"A main benefit of polyurethane set against tape or protective coatings is its superior long-term impact-wear resistance," said Olesen. "Also important is polyurethane's capability to absorb cumulative impacts caused by wave-swept water droplets, plus dust and other particles, preventing them from degrading the composite materials underneath."
Specific power rating
The introduction of the SG 8.0-167 DD comes amid a continued wind industry debate on optimal specific power ratings. Its 365W/m2 is close to the SG 7.0-154 DD's 376W/m2, but much below the recently launched MHI Vestas V-164-9.5MW's 450W/m2.
German engineering consultancy Aerodyn claimed around 425W/m2 was optimal for high-wind offshore applications when launching its floating 15MW SCDnezzy2 twin-rotor concept this spring.
According to Olesen, the 8.0-167 offers up to 20% higher AEP than the 7.0-154 at typical IEC Class I sites, due to its 17.6% increase in rotor-swept area. Capex and Opex are largely unaffected by the upgrade.
The first step in the path to series production will be replacing the rotor on the 8.0-154 prototype at Osterild with the larger 167-metre rotor for certification testing. Parallel trials will be performed at SGRE's test facilities in Brande, Denmark.
A collaboration with Fraunhofer IWES involves the testing of a full nacelle at the Dynamic Testing Laboratory in Germany, from April to December next year. The focus here will be on generator performance and grid compatibility, enabled by Fraunhofer IWES's comprehensive grid simulator and highly dynamic drive system.
"The combined testing and validation efforts enable a faster time-to-market, and help to avoid unwelcome 'surprises' following market launch," said Olesen. "The market focus is on large-scale, far-from-shore projects, and it will be commercially available from 2020."
SGRE expects to have around 500, mainly SWT-6.0-154, turbines in operation by the end of this year, with around 550 more of the 7MW version running by late 2019.
Production of the 7MW turbine is being ramped up at the new nacelle facility in Cuxhaven, Germany, which is now close to being fully operational. The plant is functionally organised into three main production lines — for generator manufacture, hub and nacelle "back-end" assembly, and for merging these assemblies into the nacelle.
At the core of SGRE's direct-drive platforms, onshore and offshore, is a novel in-house developed outer-rotor PMG technology, including a stator composed of multiple pre-manufactured segments. With the outer-rotor principle, the generator-rotor rotates around the inner stator, and this rotating ring directly behind the rotor serves as a distinct visual feature of all SGRE direct-drive turbines.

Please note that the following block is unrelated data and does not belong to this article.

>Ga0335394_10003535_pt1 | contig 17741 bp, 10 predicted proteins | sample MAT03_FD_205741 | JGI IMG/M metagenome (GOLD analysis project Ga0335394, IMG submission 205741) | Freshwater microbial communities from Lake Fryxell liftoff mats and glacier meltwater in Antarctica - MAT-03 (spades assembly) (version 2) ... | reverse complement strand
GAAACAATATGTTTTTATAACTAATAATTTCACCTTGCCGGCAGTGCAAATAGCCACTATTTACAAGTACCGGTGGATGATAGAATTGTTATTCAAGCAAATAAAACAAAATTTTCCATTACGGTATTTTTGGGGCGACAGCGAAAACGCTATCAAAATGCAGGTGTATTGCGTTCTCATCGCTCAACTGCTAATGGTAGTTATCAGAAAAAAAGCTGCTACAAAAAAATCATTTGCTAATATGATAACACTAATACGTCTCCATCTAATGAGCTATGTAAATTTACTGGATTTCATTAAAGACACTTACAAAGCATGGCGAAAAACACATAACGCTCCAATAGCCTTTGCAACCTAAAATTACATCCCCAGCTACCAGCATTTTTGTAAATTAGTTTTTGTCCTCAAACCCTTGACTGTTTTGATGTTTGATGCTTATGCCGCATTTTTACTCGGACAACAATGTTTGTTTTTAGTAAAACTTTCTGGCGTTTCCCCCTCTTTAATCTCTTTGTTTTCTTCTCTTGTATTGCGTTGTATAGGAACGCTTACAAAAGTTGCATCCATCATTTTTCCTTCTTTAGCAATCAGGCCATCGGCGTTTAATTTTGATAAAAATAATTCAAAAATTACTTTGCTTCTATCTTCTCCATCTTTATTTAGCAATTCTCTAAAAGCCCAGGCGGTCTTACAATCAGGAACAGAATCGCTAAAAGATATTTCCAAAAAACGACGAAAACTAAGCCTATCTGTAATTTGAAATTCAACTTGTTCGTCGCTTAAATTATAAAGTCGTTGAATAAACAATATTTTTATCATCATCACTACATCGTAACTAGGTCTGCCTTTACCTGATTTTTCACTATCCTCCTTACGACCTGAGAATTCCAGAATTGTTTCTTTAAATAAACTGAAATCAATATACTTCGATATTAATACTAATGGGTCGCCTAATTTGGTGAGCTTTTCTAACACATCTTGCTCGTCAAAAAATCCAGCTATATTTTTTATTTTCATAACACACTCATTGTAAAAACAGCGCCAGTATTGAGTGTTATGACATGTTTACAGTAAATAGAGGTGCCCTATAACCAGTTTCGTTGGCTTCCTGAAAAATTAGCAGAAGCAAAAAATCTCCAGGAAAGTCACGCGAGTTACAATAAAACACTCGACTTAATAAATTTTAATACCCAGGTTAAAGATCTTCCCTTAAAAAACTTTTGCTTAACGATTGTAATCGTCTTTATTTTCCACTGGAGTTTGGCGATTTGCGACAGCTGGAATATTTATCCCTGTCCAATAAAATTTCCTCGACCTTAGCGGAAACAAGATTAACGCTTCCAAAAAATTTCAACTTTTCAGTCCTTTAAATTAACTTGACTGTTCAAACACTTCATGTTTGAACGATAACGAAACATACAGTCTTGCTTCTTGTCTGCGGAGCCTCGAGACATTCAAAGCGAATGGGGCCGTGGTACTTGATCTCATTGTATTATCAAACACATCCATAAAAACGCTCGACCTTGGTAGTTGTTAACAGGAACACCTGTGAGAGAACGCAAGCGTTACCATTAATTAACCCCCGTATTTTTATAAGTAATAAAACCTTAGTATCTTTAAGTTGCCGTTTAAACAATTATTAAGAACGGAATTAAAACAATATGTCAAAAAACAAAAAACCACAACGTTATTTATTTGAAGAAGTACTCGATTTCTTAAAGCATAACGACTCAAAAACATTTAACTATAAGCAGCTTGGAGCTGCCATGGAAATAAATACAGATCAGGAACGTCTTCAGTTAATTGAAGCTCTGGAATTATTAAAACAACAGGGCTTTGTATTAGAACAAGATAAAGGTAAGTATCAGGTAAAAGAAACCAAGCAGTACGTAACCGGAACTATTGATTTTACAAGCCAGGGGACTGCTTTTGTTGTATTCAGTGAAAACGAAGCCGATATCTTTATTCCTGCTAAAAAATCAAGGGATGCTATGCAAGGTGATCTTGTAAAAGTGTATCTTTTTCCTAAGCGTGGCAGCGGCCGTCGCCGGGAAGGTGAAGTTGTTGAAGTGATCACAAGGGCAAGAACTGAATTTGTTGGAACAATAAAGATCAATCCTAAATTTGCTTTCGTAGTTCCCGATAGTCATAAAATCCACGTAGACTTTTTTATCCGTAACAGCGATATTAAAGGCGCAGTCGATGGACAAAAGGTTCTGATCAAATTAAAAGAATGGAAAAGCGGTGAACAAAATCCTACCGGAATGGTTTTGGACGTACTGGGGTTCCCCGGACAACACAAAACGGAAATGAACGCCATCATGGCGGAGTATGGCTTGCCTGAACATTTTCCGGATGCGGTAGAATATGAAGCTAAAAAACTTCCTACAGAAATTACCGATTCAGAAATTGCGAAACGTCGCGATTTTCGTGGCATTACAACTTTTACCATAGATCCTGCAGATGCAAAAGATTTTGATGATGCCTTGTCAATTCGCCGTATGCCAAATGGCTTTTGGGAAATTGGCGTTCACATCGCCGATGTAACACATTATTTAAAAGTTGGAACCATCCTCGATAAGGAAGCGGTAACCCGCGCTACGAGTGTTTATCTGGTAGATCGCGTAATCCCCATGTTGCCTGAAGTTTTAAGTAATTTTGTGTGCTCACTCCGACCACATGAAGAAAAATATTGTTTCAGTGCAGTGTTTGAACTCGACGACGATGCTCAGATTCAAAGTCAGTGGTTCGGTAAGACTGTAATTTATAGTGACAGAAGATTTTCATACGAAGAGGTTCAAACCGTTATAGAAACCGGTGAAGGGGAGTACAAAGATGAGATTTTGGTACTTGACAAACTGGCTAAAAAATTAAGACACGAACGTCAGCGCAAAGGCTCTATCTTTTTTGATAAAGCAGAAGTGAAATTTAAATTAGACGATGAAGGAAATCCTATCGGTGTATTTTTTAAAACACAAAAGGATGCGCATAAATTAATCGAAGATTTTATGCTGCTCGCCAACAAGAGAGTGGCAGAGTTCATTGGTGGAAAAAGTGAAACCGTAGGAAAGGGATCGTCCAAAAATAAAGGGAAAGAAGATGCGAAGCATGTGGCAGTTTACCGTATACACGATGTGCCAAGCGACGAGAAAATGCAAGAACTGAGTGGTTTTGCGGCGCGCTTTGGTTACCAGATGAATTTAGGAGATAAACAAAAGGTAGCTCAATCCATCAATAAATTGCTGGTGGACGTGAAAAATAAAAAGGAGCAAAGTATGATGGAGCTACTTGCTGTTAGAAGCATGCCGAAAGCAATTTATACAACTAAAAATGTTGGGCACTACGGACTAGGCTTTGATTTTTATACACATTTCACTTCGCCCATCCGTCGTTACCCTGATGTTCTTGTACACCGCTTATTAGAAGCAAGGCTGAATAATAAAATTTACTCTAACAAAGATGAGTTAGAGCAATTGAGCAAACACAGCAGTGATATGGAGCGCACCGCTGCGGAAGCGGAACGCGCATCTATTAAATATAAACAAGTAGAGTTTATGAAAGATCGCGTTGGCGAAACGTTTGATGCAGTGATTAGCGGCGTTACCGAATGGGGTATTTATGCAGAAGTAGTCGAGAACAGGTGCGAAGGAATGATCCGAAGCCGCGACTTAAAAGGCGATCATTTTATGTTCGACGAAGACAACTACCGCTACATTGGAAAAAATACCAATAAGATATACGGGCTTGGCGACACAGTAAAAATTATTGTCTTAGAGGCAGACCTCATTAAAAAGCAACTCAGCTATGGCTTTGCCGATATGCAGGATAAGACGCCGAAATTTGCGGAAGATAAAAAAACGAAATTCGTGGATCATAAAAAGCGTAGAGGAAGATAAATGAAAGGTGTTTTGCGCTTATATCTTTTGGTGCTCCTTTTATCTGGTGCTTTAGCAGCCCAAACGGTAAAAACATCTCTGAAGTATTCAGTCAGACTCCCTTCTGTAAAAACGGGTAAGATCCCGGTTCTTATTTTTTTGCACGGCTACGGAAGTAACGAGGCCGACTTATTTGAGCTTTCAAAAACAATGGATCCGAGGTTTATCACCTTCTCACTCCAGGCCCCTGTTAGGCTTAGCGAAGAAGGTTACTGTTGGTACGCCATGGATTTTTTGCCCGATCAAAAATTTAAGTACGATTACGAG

The overall concept is similar for generators, with variations in diameter and length, the number of segments, and the quantity of magnets. "The ring has a modest wall thickness, and together with the inward facing magnets for a given outer diameter creates a maximised airgap diameter (between rotor and stator)" said Olesen.
"A main benefit of this layout, compared to a classic inner-rotor PMG is 15-20% higher generator torque and power output for a given outer diameter, assuming similar generator revolutions. Another is a generator mass saving of up to 20%. And the lower operating temperature of the magnets allows a lower percentage of the costly dysprosium rare earth."
SGRE's advanced generator production is characterised by a high level of automation and manufacturing precision. Much attention is given to preventing materials fatigue damage in copper bar linkages between individual segments. Especially hi-tech is the magnets assembly with pick-and-placement robots for individual generator stations.
"The initial 3MW D3 turbine has been very important, and a great learning source for all later product developments," said Olesen.
"It was the evolutionary blueprint for all successor models, including the offshore dedicated turbines and upgrades. It allowed us to build necessary supply chain and track-record experiences much faster then competitors who had different concepts for onshore and offshore."